We have spoken of him as indebted for his literary name to the accident that a part of his correspondence was preserved. He was by choice, and upon system, a man of business, of pleasure, and of the world. At the age of nineteen, after passing two years at Cambridge, he set out upon his travels, alone. The custom of gross pleasures at the University, he had deemed a proper accomplishment for an English gentleman ; and during his first absence from home he seems not to have wholly freed himself from this rude prejudice. It was at a little later period, that he conceived his idea of a perfectly refined man, and learned to despise his coarse, awkward countrymen, of what rank soever, who herded together for company in foreign states, and sought their pleasures, as at home, in the lowest haunts of vice.
Upon the accession of George the First, he went into the House of Commons and made his first speech in support of the new government. He was yet under twenty-one, and it is said, that, to avoid the penalty of taking a seat in the House before the legal age, he went a second time to Paris. And here begins his noviciate as a man of fashion, or what he would call a pretty gentleman, one of those“ pretty fellows,” for whom we have devised another name. This training, however, is part of his system for moulding a man of action. He had no idea of becoming a beau or coxcomb for the sake of the accomplishment. His fine gentleman is to be a man of power in the highest callings of active life. When he has acquired all learning, and necessarily a great deal of rust with it, he must mix with those who are experienced in high life, that he may obtain the full use of his possessions. The whole body must be taught to serve the mind, and never be in its way; a noble doctrine, according to the object. He gives his son an account of his embarrassment on first going into company, and the method of relief which a foreign lady adopted for him.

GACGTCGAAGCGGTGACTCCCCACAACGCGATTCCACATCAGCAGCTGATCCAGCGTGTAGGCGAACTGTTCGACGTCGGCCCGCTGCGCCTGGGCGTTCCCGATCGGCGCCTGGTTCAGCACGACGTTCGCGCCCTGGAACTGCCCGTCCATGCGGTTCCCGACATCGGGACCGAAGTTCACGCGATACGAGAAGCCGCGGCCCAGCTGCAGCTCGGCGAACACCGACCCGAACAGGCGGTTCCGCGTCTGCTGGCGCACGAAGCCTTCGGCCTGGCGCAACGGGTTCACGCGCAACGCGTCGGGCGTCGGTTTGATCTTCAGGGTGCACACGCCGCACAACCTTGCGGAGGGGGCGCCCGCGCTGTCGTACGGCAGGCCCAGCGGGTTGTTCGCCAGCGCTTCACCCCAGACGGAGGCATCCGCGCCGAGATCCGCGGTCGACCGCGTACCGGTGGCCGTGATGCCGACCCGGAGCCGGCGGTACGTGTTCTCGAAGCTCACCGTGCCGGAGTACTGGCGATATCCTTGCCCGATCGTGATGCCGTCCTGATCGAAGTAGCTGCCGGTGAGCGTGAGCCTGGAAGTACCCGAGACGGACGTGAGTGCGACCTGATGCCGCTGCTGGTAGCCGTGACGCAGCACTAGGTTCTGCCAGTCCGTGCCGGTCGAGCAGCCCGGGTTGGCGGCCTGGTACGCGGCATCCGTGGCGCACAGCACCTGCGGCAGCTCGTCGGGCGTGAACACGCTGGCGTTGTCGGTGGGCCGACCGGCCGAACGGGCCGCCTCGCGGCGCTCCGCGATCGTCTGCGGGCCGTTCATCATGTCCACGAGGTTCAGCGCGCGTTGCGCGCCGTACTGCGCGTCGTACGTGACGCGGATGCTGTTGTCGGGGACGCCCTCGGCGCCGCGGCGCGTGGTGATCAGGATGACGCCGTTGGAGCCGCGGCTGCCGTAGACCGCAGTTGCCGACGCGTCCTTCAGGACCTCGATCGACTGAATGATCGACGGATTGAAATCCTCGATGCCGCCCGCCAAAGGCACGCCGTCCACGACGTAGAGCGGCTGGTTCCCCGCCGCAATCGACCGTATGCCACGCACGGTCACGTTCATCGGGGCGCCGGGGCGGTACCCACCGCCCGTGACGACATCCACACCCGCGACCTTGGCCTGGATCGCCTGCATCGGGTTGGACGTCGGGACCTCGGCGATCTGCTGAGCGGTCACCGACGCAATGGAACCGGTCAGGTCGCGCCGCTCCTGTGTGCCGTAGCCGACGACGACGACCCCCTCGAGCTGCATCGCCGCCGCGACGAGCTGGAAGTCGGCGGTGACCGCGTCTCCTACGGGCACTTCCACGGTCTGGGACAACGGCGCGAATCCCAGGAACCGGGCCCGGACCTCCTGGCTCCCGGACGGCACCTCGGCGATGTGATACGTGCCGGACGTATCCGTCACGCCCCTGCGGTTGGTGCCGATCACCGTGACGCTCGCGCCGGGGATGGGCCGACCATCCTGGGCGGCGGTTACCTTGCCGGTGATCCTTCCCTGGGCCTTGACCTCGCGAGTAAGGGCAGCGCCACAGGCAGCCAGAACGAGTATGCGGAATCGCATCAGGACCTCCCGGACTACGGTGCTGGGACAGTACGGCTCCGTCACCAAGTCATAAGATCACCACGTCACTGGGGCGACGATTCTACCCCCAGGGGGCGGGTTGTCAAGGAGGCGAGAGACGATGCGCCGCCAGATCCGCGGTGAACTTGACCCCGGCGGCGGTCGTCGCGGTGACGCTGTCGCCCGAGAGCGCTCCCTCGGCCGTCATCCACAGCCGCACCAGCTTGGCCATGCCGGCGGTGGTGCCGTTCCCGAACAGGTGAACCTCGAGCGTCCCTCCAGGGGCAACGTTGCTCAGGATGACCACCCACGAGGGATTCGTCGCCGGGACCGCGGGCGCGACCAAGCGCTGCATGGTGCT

“I remember, that when, with all the awkwardness and rust of Cambridge about me, I was first introduced into good company, I was frightened out of my wits. I was determined to be what I thought civil ; I made fine low bows, and placed myself below everybody ; but when I was spoken to or attempted to speak myself, obstupui, steteruntque comæ, et vox faucibus hæsit. If I saw people whisper, I was sure it was at me ; and I thought myself the sole object of either the ridicule or the censure of the whole company, who, God knows, did not trouble their heads about me.”—“If now and then soine charitable people, seeing my embarrassment, and being désaurrés themselves, came and spoke to me, I considered them as angels sent to comfort me, and that gave me a little courage. I got inore soon afterwards, and was intrepid enough to go up to a fine woman, and tell her that I thought it a warm day. She answered me very civilly, that she thought so too ; upon which the conversation ceased, on my part, for some time, till she, good-naturedly resuming it, spoke to me thus ; I see your embarrassment, and I am sure that the few words you said to me cost you a great deal ; but do not be discouraged for that reason, and avoid good company. We see that you desire to please, and that is the main point ; you want only the manner, and you think you want it still more than you do. You must go through your noviciate before you can profess good-breeding ; and, if you will be my novice, I will present you to my acquaintance as such.' 'As soon as I had fumbled out my answer, she called up three or four people to her, and said, 'Do you know that I have undertaken this young man, and he must be encouraged ? As for me, I think I have made a conquest of him ; for he just now ventured to tell me, although tremblingly, that it is warm. You will assist me in polishing him. He must necessarily have a passion for somebody ; if he does not think me worthy of being the object, we will seek out some other. However, my novice, do not disgrace yourself by frequenting opera girls and actresses,' &c. The company laughed at this lecture, and I was stunned with it. I did not know whether she was serious or in jest. By turns, I was pleased, ashamed, encouraged, and dejected. But when I found afterwards, that both she, and those to whom she had presented me, countenanced and protected me in company, I gradually got more assurance, and began not to be ashamed of endeavouring to be civil. I copied the best masters, at first servilely, afterwards more freely, and at last I joined habit and invention.” – Letters to his Son, Am. Edition, pp. 318, 319.